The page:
Growing number of independent schools opening overseas

Recent figures from ISC Research show that the number of independent schools opening up overseas is on the rise.

As the Telegraph details, there are currently 57 campuses of British schools located abroad, with 15 more expected to open in September. This means that the number of so-called overseas ‘franchises’ will increase by more than one quarter this year alone.

A total 19 campuses have opened their doors in the last two years, signifying a sharp rise in the last three years.

Schools director at ISC Research, Richard Gaskell, commented: “There hasn’t been much growth in the UK market for a lot of the independent schools and they are looking for a non-fee based income.

“They want to offer more bursaries, that is definitely a driving principal for many of the top schools. Opening a campus overseas is another major revenue stream. They also want to keep fees down, so this takes the pressure off.”

Gaskell pointed out that the majority of private schools adopt a ‘franchise’ model, where an investor or management firm pays the school a fixed sum of money every year so they can use their name, brand or expertise. The British ‘mothership’ school is typically paid a percentage from fees, in addition to the franchise fee.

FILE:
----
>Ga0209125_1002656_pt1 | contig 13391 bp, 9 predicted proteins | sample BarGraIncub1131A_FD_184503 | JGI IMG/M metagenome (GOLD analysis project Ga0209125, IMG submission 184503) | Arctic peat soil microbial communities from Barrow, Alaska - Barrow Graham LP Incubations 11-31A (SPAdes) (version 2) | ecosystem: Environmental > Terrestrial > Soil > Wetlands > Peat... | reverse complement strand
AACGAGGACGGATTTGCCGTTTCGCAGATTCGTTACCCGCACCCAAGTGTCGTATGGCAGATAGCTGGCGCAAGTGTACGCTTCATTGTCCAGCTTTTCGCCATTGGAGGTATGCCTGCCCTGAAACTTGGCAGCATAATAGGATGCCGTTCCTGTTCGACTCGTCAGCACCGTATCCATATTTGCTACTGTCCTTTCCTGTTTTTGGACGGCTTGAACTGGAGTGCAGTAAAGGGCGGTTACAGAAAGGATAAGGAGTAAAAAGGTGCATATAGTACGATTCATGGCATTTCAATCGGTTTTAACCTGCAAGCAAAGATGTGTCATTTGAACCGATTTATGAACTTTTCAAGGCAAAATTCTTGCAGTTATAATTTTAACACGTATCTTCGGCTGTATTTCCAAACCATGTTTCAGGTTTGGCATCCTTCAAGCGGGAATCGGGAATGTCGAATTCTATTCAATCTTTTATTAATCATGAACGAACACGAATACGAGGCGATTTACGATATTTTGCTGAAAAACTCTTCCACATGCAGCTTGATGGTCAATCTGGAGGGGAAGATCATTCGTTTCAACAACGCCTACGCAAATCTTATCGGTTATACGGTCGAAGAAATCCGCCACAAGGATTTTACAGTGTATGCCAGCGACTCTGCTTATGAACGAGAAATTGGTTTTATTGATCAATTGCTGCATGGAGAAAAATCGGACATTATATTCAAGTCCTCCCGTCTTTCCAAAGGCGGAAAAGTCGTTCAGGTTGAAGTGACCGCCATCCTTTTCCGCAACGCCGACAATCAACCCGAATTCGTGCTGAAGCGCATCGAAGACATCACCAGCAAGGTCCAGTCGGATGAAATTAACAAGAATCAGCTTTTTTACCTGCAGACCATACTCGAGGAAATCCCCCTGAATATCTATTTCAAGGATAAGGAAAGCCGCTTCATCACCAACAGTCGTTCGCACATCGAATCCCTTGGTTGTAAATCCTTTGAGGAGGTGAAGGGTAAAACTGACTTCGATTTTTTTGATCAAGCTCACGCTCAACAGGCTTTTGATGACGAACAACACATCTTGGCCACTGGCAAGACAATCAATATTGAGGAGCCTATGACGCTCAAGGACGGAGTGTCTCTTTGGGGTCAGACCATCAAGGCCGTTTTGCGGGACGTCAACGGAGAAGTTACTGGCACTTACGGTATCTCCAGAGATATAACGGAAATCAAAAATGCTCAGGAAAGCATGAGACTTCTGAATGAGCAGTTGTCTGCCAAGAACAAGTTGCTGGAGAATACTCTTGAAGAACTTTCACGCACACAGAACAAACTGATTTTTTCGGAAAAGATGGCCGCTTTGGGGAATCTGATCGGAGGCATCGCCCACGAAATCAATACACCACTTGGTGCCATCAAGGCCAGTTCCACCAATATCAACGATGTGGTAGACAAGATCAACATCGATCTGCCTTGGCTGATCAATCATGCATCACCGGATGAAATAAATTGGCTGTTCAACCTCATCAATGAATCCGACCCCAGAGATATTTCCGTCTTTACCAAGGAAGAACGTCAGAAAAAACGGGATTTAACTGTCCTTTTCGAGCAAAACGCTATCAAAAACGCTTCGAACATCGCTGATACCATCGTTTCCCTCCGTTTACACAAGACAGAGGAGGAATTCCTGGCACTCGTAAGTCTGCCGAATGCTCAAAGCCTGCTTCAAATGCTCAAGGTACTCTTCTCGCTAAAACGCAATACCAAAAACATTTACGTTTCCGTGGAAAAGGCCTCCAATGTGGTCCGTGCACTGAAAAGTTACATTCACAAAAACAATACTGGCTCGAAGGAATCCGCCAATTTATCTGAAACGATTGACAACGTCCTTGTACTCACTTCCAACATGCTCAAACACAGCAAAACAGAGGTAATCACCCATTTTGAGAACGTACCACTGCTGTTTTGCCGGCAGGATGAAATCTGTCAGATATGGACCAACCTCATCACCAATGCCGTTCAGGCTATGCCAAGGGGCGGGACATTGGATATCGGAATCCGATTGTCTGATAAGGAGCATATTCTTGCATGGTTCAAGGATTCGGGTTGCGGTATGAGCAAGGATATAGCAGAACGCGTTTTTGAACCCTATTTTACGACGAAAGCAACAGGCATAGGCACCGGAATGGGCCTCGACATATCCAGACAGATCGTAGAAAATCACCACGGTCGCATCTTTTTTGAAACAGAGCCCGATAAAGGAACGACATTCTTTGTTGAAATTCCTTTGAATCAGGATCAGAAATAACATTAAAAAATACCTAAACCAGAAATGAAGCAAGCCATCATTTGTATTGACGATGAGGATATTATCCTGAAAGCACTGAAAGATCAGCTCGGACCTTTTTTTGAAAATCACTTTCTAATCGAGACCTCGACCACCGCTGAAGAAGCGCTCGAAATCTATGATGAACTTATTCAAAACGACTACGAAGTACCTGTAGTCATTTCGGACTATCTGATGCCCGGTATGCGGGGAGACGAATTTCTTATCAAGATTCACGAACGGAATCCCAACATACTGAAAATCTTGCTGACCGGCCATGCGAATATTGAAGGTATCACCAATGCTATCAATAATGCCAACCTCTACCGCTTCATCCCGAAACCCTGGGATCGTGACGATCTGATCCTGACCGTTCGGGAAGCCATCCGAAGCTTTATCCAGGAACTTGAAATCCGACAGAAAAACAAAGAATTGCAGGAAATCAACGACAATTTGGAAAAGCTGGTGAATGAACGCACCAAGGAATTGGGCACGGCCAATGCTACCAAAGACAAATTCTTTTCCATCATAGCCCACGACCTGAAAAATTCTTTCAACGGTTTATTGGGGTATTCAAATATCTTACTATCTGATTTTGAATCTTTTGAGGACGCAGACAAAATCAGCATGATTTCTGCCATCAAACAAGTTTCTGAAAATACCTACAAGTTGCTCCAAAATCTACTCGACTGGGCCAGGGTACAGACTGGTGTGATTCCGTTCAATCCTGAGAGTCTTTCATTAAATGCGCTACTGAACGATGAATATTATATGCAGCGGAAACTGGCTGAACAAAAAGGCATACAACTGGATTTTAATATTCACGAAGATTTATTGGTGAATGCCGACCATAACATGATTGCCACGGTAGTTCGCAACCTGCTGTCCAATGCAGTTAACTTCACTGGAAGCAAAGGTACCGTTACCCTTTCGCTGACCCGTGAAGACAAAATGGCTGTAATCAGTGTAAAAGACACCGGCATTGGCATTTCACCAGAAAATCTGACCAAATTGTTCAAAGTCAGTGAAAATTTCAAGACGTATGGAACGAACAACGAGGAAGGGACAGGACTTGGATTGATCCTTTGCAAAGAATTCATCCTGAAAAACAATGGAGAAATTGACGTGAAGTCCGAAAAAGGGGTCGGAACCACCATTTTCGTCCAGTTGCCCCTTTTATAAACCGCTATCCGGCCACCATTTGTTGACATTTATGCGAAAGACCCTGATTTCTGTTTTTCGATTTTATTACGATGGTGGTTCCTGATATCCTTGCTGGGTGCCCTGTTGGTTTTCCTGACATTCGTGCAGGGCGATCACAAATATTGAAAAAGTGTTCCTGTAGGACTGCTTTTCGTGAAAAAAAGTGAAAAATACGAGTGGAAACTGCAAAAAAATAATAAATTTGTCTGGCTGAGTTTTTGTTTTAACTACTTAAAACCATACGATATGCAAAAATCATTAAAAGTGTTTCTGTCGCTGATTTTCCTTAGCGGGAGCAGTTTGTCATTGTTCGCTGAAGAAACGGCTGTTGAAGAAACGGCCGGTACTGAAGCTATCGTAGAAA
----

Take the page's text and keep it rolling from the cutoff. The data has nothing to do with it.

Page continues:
The news comes in the wake of mounting pressure on Britain’s most prestigious private schools to do more to help pupils who are less well-off.

Three quarters of England’s independent schools are registered as charities, granting them access to favourable business rates as well as VAT exemptions on fees. In order to qualify, they have to show that they offer “public benefit” to a reasonably large portion of the public, as opposed to a narrow group of wealthy individuals.

This year, Wellington College – which charges annual fees of £38,000 – will open three schools in China and one in Thailand. The £21,000-a-year King’s College School Wimbledon will also open two in China, and Christ College Brecon will open a school in Malaysia.

Chairman of the Independent Schools Council, Barnaby Lenon, acknowledged that the schools want to be able to offer more bursaries, but cannot afford to do that while raising fees.

He said that opening schools overseas provides a “very good source of income” for institutions that wish to raise more money to offer places to pupils who are less well-off.

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